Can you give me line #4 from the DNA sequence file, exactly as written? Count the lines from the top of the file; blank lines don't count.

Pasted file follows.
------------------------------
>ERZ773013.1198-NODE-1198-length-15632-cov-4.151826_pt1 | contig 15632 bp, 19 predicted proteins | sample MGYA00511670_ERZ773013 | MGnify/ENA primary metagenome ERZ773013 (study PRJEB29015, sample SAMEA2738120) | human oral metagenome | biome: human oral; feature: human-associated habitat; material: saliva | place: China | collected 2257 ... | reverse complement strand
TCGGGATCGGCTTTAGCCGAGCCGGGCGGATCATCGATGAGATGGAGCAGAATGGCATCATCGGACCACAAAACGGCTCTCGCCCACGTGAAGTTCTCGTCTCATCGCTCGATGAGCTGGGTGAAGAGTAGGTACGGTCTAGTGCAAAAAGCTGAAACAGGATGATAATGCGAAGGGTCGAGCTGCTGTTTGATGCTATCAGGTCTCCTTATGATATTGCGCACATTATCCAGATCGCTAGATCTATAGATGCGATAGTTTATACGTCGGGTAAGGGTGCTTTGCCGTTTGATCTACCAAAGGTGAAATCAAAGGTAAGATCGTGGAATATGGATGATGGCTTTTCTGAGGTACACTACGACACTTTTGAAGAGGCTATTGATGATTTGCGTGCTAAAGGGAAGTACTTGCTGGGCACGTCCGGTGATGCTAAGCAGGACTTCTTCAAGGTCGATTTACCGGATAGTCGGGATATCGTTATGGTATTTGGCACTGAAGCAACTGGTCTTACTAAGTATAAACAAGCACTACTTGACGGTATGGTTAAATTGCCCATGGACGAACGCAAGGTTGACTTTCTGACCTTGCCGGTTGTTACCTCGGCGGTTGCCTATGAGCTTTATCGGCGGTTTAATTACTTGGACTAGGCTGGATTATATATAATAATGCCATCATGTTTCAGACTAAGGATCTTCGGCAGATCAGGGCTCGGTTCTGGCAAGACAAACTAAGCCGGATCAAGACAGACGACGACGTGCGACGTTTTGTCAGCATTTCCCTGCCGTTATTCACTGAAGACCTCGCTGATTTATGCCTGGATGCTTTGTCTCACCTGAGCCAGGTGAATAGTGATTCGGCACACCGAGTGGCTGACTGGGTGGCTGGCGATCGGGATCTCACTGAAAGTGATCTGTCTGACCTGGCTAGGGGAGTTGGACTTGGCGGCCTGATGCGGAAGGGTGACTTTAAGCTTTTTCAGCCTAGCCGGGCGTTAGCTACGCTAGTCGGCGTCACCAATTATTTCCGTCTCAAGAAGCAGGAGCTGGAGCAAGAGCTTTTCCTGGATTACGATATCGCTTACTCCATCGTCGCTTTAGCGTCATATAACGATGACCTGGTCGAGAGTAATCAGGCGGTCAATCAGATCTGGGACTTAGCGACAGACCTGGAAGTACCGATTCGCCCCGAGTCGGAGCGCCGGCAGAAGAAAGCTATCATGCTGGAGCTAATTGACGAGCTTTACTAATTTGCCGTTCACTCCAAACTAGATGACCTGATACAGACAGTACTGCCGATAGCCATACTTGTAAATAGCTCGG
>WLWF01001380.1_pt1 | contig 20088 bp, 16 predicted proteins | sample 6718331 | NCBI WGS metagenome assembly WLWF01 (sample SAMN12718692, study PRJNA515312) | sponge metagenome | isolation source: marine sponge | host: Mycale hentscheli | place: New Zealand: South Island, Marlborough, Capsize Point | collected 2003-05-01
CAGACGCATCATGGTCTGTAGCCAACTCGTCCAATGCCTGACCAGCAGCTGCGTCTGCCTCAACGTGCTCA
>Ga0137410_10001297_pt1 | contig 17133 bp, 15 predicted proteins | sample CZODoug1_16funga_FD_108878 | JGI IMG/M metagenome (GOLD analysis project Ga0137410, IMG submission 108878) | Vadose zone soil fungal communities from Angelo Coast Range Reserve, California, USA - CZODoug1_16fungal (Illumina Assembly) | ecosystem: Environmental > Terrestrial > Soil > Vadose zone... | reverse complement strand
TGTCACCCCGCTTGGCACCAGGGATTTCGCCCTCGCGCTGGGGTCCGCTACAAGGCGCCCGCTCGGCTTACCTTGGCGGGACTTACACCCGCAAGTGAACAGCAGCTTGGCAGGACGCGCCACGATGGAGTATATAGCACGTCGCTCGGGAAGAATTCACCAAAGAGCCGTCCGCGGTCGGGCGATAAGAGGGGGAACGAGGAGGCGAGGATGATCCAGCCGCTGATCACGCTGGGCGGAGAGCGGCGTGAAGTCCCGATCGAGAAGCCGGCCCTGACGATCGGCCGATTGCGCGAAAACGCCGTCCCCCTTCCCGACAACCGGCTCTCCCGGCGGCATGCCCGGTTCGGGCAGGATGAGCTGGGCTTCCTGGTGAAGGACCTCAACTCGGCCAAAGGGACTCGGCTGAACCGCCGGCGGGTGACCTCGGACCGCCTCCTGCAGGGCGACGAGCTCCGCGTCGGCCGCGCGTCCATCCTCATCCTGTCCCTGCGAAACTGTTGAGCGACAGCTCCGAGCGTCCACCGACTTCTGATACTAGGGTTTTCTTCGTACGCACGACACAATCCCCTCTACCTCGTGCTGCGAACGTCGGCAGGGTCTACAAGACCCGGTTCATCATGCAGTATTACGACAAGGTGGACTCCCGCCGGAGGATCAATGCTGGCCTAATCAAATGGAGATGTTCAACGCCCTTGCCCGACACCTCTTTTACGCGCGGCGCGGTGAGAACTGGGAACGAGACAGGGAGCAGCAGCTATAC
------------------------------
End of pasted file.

CAGACGCATCATGGTCTGTAGCCAACTCGTCCAATGCCTGACCAGCAGCTGCGTCTGCCTCAACGTGCTCA